A Strategist in Exile: Xenophon and the Death of Thucydides

Review

Alex Criddle
by
published on 14 October 2016
Rating: star star star star star
Audience: High School
Difficulty: Easy

A Strategist in Exile is a very well researched book! It details Xenophon’s search for the Peloponnesian War chronicler Thucydides. Thucydides was charged by the regime of the Thirty Tyrants and then disappeared. Thus enters Xenophon, who was searching for Thucydides and his attempt to save many historical documents that had been put in Thucydides care. The book is divided into a discussion of the evidence and historical facts as well as a created, fictional narrative to help tell the story.

A Strategist in Exile: Xenophon and the Death of Thucydides

Nickel begins by setting up the historical background for his narrative. He explains that Xenophon is invited on a journey to Persia by his friend Proxenus in 401 BC. This journey was actually to become the military adventure known as the march of the ten thousand. Nickel states that while Xenophon did join the expedition, his reasoning is not to find or make contact with Thucydides who is missing. This is the motivation for Xenophon in the narrative that Nickel sets out.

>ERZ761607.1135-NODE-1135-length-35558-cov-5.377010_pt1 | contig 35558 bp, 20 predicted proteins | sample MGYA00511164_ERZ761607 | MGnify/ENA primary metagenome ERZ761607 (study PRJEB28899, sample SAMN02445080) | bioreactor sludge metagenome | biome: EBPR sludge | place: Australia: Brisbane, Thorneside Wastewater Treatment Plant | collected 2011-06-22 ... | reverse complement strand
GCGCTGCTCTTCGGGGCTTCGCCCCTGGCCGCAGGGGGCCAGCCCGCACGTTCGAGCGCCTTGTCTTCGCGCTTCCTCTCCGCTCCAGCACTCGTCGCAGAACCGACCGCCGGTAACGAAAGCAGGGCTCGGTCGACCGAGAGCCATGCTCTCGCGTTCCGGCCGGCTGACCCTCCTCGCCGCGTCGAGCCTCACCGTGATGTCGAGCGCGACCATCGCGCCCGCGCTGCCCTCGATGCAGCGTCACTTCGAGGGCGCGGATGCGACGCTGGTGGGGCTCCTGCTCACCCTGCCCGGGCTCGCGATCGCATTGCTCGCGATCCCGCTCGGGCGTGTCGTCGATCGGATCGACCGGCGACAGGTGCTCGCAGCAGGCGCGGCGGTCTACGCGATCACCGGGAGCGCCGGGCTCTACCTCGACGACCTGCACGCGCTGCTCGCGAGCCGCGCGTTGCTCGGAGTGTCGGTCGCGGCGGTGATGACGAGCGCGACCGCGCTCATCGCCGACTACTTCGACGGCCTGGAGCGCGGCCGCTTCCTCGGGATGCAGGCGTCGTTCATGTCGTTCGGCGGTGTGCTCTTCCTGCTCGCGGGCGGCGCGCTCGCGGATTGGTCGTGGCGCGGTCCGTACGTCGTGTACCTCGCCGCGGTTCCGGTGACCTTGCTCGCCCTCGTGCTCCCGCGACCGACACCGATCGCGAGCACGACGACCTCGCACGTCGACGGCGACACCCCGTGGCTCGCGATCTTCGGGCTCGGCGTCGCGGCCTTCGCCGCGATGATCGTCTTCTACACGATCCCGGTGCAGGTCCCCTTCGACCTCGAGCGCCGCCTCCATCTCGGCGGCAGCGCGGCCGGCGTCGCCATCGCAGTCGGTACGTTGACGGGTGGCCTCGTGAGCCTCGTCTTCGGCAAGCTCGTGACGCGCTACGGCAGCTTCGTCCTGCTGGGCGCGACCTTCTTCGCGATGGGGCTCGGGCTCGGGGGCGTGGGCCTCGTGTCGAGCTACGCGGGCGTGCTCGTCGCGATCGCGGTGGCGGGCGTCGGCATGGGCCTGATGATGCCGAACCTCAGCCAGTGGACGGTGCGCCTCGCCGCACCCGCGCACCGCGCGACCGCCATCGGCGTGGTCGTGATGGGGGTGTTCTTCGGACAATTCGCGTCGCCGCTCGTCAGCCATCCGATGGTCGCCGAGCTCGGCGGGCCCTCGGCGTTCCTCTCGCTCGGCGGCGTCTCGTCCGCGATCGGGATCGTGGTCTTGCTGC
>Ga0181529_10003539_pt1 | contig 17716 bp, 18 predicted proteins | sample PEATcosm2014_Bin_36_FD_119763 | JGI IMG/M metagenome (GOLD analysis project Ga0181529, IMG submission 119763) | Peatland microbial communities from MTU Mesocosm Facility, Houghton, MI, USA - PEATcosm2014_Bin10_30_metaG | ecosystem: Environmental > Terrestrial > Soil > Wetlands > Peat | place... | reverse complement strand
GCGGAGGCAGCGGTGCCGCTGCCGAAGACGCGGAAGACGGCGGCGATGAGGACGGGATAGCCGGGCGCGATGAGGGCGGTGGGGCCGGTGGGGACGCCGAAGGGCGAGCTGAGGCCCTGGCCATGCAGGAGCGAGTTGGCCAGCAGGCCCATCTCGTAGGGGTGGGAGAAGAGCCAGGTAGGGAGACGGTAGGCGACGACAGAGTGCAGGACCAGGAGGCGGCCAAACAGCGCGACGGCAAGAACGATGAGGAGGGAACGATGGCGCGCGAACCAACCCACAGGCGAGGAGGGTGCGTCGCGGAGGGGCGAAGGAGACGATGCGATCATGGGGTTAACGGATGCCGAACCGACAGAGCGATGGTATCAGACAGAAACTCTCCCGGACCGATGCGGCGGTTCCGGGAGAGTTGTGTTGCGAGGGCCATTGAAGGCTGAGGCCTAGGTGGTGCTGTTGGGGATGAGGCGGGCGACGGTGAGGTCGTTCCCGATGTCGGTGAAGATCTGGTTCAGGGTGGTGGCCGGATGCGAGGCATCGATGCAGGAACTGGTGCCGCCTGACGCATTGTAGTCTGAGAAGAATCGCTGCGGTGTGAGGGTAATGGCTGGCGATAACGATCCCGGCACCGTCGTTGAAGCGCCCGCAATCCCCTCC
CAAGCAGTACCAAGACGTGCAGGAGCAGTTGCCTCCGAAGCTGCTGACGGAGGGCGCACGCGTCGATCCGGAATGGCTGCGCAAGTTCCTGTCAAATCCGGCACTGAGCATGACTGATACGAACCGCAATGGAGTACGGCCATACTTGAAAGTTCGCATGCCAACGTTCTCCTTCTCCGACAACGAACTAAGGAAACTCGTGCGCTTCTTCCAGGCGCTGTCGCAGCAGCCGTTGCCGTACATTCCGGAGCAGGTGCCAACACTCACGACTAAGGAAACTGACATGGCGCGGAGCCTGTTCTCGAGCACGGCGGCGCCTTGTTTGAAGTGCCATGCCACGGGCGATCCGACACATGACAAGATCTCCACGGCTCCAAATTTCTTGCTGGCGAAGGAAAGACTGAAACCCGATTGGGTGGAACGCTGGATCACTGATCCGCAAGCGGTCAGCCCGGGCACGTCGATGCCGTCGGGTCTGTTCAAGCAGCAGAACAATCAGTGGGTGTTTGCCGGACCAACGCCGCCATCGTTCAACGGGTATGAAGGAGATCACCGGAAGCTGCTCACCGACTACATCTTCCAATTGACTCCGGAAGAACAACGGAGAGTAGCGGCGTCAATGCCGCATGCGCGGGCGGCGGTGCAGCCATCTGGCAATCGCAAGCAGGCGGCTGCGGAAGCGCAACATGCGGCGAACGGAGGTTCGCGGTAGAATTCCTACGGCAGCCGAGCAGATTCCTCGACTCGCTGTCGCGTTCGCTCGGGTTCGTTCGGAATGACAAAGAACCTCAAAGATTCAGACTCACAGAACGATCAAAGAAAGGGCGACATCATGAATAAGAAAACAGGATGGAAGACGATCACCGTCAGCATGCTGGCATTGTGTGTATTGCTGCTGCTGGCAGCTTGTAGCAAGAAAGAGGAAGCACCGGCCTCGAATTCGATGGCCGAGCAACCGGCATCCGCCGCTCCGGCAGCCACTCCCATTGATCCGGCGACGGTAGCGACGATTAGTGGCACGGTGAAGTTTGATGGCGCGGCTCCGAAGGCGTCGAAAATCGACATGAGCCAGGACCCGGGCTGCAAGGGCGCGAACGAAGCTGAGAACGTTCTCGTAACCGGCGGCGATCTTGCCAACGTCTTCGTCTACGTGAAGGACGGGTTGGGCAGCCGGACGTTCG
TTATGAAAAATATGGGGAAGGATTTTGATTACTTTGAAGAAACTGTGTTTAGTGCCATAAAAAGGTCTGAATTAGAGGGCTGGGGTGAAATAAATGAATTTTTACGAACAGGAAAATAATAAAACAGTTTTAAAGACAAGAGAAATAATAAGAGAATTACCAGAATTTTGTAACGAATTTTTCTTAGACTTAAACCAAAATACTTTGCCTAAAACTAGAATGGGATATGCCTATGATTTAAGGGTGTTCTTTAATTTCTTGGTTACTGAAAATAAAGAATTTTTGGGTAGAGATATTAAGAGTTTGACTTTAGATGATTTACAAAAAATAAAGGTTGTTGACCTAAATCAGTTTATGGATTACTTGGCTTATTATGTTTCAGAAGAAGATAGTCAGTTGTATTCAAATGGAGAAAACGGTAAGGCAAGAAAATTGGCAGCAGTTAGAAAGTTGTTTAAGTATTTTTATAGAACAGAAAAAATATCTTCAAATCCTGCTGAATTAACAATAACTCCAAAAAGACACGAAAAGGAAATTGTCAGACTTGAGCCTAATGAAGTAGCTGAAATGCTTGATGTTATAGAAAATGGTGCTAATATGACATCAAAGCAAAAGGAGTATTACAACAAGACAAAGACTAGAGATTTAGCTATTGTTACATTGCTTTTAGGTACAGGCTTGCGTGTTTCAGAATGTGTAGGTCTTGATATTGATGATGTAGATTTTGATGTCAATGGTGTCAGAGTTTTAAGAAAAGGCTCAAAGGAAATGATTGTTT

Xenophon’s search for Thucydides ultimately fails in the narrative as it does in history. The narrative describes the rise of the Thirty Tyrants and their reign. He goes through the atrocities they committed, mentioning Socrates' trial, the role of the Sophists, and Critias’ involvement. Nickel details the march of the ten thousand from sources that have survived and then takes many creative liberties to flesh it out in the narrative portion of the book. The main portion of the book is following this march and the events that occurred throughout. The book concludes at the end of the march and gives details of the events that happened directly after the march in Xenophon’s life.

This book was quite interesting to read. The information in it was good, and the creative liberties taken by the author were enjoyable to read. However, the style that was chosen, alternating between historical fact and fictional narrative, made the book hard to get into and really get invested in the information and the story. It was useful to see what historical facts lined up with the narrative, but the breaks made it hard to consistently read without getting lost and having to go back to see what part of the narrative was before the history. Overall it was a good book and not a bad one to read to get a general overview of Xenophon and Thucydides. I would recommend this book for someone looking to get a general overview of these two characters and the history that surrounds them.